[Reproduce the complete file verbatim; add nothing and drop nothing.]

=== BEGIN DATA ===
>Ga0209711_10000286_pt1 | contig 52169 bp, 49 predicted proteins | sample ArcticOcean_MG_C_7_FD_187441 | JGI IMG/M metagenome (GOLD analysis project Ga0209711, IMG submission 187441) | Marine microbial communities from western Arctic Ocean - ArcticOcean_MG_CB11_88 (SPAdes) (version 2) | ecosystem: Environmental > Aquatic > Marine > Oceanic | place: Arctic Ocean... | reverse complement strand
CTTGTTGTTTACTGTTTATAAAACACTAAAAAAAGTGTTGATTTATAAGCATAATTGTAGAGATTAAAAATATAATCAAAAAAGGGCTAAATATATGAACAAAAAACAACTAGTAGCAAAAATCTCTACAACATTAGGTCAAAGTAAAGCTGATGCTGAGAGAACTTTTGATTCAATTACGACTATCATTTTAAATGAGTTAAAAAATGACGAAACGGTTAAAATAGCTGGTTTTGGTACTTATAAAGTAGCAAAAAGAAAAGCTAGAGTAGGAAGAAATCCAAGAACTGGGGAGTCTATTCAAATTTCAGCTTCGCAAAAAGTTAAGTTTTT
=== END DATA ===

>Ga0209711_10000286_pt1 | contig 52169 bp, 49 predicted proteins | sample ArcticOcean_MG_C_7_FD_187441 | JGI IMG/M metagenome (GOLD analysis project Ga0209711, IMG submission 187441) | Marine microbial communities from western Arctic Ocean - ArcticOcean_MG_CB11_88 (SPAdes) (version 2) | ecosystem: Environmental > Aquatic > Marine > Oceanic | place: Arctic Ocean... | reverse complement strand
CTTGTTGTTTACTGTTTATAAAACACTAAAAAAAGTGTTGATTTATAAGCATAATTGTAGAGATTAAAAATATAATCAAAAAAGGGCTAAATATATGAACAAAAAACAACTAGTAGCAAAAATCTCTACAACATTAGGTCAAAGTAAAGCTGATGCTGAGAGAACTTTTGATTCAATTACGACTATCATTTTAAATGAGTTAAAAAATGACGAAACGGTTAAAATAGCTGGTTTTGGTACTTATAAAGTAGCAAAAAGAAAAGCTAGAGTAGGAAGAAATCCAAGAACTGGGGAGTCTATTCAAATTTCAGCTTCGCAAAAAGTTAAGTTTTT